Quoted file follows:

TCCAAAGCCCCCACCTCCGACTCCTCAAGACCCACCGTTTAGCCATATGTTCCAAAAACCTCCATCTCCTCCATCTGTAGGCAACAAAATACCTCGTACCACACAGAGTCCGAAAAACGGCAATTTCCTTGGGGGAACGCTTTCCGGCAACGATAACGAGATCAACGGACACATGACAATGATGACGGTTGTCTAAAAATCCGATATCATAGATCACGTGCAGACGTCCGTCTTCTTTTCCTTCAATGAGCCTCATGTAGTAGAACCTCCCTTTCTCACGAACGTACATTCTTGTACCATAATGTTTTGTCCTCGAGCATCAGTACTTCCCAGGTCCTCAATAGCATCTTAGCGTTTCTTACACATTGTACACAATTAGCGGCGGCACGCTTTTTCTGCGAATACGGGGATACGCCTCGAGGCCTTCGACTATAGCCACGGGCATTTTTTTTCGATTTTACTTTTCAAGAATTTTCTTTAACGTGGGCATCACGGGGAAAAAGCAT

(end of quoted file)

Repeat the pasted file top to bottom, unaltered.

TCCAAAGCCCCCACCTCCGACTCCTCAAGACCCACCGTTTAGCCATATGTTCCAAAAACCTCCATCTCCTCCATCTGTAGGCAACAAAATACCTCGTACCACACAGAGTCCGAAAAACGGCAATTTCCTTGGGGGAACGCTTTCCGGCAACGATAACGAGATCAACGGACACATGACAATGATGACGGTTGTCTAAAAATCCGATATCATAGATCACGTGCAGACGTCCGTCTTCTTTTCCTTCAATGAGCCTCATGTAGTAGAACCTCCCTTTCTCACGAACGTACATTCTTGTACCATAATGTTTTGTCCTCGAGCATCAGTACTTCCCAGGTCCTCAATAGCATCTTAGCGTTTCTTACACATTGTACACAATTAGCGGCGGCACGCTTTTTCTGCGAATACGGGGATACGCCTCGAGGCCTTCGACTATAGCCACGGGCATTTTTTTTCGATTTTACTTTTCAAGAATTTTCTTTAACGTGGGCATCACGGGGAAAAAGCAT